Chief among them is casting Bronzi as the lead. It feels like the mere casting of this Hungarian acrobat, stuntman, and Judo player, as per his bio, was the starting and ending point for his character. He’s an immigrant looking to avenge his brother and immediately gets thrown into the middle of a conflict as everyone seems to be incorrectly judging him (subtle commentary on the audience expectations?) based on his appearance. The gang thinks he’s up to no good, the other prisoners and the warden think he’s a troublemaker, and the law thinks he could be their missing piece and assist to bring down the corrupt warden. It could almost be self-parody the way every new batch of characters project an identity onto this blank hulk of a man. I think even Bronzi is leaning into this helpful projection and association with Charles Bronson. His real name is Charles Kovacs, but Bronzi sure sounds closer to Bronson. He also starred in Once Upon a Time in Deadwood, working to associate Bronson’s Once Upon a Time in the West, as well as the HBO Western series, and Death Kiss, working to associate Bronson’s Death Wish. Again, congrats to Bronzi for finding himself a career as a Charles Bronson stand-in. I look forward to the man’s continued career of kind of reminding people of the departed Bronson.
However, Bronzi is not a terribly good actor. His line readings are resolutely stiff, and his accent is thick, so it can be hard to understand what he’s saying with his flat affect. There’s one joke where he makes fun of another prisoner for not understanding his accent, but I didn’t quite understand the joke because I was having trouble with his vocal articulation. To the man’s credit he definitely has a presence and can convincingly strike an intimidating pose. He’s comfortable with the fight choreography though it’s nothing too complex to be strenuous. His emotional acting range and vocal delivery is another matter. I think the limited nature of Bronzi’s ability forced the filmmakers to minimize the number of lines and dramatic scenes for his character, thus making him even less distinct and relying more on his passing impression.
I legitimately think the movie could have been improved had everyone been dubbed. Bronzi is not the only actor of limited range in the movie, he’s just the one with the most screen time. There are many supporting actors who were clearly hired for their physical prowess rather than thespian abilities. These actors would say lines and it would make me giggle at points. There are other actors who take one note, like the police officer in an interrogation scene trying to go full intense exasperation mode, and then deliver every line in this narrow acting space. It’s moments like this where the movie feels destined to willfully drift into unintentional self-parody. I think having a purposely dubbed audio track would provide two benefits: 1) it would allow better vocal actors to lift some of the lackluster performances, and 2) it would further cement the movie’s silly schlock factor and give the audience permission to laugh along with. The best actor in the entire movie is the prison doctor and just for the one scene where he dies. After being injected with a deadly dosage, he goes into cardiac arrest and the actor is so dedicated, so over-the-top, and so prolonged in his death throes that I had to celebrate the man’s gumption. Here was a guy who took what was handed to him and found a way to make it delightful. I wish every actor was on this same tonal wavelength of good-bad rather than just dull-bad.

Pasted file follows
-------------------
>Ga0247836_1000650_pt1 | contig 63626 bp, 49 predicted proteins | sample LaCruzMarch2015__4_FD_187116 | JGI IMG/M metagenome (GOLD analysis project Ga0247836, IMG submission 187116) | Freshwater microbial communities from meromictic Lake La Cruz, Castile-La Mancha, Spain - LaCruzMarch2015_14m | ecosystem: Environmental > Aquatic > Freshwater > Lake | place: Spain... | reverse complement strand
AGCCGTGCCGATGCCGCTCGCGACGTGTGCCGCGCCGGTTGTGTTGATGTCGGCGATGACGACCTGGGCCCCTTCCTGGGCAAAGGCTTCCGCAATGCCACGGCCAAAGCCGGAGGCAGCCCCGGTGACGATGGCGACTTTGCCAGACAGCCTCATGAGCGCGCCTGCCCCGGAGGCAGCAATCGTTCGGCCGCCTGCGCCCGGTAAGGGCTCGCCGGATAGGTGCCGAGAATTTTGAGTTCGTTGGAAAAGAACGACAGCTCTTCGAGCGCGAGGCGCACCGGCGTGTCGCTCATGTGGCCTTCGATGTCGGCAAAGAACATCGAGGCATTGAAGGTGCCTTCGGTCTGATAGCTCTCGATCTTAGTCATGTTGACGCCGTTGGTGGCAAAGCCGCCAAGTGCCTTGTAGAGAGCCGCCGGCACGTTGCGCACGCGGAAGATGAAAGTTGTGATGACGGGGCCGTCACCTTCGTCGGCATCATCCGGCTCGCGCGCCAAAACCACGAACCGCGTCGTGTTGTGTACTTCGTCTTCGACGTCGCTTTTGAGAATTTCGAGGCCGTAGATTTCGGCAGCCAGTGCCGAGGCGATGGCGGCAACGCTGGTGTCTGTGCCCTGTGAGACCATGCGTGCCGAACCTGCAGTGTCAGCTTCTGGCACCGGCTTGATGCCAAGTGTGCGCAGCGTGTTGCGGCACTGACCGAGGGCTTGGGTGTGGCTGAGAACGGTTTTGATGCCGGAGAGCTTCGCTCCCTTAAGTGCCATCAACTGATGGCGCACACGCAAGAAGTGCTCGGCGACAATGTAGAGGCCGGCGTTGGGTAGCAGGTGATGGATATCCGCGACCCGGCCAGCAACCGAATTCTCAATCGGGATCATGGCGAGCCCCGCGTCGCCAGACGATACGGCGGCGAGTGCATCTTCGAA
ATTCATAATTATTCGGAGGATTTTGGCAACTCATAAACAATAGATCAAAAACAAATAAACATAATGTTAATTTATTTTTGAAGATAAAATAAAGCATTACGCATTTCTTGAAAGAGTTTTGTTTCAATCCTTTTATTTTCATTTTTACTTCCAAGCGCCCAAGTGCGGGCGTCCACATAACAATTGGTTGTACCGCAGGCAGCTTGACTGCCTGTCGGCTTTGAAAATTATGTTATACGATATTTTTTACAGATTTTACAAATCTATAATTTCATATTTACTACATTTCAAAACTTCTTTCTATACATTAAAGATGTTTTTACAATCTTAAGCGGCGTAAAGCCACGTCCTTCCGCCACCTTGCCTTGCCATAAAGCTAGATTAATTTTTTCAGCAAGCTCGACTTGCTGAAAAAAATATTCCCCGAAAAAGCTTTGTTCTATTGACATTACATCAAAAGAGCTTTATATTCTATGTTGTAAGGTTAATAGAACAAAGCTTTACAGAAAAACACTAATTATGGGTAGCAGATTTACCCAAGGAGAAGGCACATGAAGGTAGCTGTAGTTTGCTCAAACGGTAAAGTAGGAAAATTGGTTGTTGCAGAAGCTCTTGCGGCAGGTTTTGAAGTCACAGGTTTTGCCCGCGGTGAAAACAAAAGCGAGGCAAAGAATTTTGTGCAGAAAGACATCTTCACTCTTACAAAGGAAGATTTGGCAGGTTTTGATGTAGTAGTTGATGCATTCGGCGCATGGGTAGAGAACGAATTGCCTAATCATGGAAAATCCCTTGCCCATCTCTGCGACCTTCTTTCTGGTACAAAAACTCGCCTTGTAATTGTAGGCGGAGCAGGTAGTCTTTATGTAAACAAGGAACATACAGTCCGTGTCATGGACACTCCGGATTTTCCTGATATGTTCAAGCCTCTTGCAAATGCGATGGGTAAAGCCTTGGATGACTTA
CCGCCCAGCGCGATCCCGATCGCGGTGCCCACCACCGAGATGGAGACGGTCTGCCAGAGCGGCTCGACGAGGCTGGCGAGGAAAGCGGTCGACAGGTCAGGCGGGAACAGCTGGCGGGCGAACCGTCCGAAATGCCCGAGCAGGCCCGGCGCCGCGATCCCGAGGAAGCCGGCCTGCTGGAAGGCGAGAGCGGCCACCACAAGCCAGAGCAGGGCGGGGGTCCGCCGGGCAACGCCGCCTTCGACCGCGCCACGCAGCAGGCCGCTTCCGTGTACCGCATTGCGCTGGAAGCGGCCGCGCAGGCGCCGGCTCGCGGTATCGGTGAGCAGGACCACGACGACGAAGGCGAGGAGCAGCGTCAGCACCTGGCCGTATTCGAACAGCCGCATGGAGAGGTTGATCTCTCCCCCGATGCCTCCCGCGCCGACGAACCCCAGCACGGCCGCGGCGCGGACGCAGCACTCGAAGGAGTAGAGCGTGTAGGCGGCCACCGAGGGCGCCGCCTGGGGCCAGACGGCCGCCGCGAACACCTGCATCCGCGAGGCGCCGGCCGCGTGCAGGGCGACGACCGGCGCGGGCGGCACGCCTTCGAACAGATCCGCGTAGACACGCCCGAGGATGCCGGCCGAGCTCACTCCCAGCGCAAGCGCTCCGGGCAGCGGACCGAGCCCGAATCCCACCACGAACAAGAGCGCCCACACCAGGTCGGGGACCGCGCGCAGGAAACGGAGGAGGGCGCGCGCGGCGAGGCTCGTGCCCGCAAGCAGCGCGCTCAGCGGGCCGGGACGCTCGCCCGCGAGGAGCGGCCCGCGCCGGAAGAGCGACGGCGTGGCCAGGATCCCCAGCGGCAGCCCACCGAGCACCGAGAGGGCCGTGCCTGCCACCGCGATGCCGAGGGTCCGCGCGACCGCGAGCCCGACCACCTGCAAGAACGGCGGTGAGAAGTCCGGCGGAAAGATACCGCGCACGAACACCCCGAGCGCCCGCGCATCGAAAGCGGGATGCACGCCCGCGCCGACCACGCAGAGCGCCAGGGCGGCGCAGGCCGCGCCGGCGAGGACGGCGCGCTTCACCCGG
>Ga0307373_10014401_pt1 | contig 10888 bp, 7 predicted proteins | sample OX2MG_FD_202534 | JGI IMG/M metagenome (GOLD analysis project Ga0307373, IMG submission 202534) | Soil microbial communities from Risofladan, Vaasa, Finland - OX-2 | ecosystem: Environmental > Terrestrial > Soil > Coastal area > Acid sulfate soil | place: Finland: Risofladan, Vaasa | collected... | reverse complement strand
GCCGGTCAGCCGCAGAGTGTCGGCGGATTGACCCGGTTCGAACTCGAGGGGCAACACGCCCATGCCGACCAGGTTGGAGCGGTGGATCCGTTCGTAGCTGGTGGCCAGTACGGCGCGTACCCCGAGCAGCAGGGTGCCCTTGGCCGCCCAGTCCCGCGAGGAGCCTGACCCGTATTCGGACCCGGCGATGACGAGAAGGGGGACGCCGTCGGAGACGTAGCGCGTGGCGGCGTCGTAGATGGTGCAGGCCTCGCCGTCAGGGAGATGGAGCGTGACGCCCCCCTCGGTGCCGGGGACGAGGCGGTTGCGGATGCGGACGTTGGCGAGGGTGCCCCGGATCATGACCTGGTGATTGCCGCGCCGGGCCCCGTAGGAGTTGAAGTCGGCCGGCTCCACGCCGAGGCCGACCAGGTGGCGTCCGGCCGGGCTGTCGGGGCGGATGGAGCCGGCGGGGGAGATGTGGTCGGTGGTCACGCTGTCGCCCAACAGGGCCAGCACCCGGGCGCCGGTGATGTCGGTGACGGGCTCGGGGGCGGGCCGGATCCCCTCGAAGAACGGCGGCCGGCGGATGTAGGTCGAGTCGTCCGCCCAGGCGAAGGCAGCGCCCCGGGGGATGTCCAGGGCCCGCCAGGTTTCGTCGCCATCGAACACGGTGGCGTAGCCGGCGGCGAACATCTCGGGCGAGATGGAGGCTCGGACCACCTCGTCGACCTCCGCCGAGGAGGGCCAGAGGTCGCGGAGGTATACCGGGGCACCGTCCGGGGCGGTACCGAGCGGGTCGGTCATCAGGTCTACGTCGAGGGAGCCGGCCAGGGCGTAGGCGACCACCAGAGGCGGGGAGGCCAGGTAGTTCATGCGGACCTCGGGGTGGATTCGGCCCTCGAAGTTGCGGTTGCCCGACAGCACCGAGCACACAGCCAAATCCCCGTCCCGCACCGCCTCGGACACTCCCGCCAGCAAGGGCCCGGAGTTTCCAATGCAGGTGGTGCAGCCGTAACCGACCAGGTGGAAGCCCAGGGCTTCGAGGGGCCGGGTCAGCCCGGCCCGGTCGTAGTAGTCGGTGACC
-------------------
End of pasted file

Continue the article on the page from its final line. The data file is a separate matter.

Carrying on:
Once the titular escape happens, the movie jolts to a new life, enough so that I wish we could have gotten things moving faster. The last twenty minutes of the movie is replete with chaotic violence and over-the-top blood shots. The action is adequately choreographed and fast-paced enough to offer several different set pieces and cross-action to keep your attention. It’s all over the place, it’s more whole-heartedly schlocky, and the frantic pacing is a definite bonus. The problem is that as a prison break movie there wasn’t really any definite reasons why the characters had to wait until this late moment to stage their escape. Usually, these kinds of movies introduce the system of the prison so we understand the routines so that they can then be exploited, like a con or a heist job. We need to know the particular steps for the payoff to feel rewarding. Otherwise, like in Death Block 13, it just feels arbitrary. The evil warden doesn’t come across as too formidable. The guards are not too formidable. These people are not the smartest criminals in the world of smuggling. And the inmates could have banded together at any point and easily overthrown this weak power dynamic. Even the heavy-duty Gatling gun attached to the lookout tower isn’t too hard to overcome. The obstacles are vague or weak, thus making it feel like the big escape could have happened as soon as Mick was thrown into this pokey.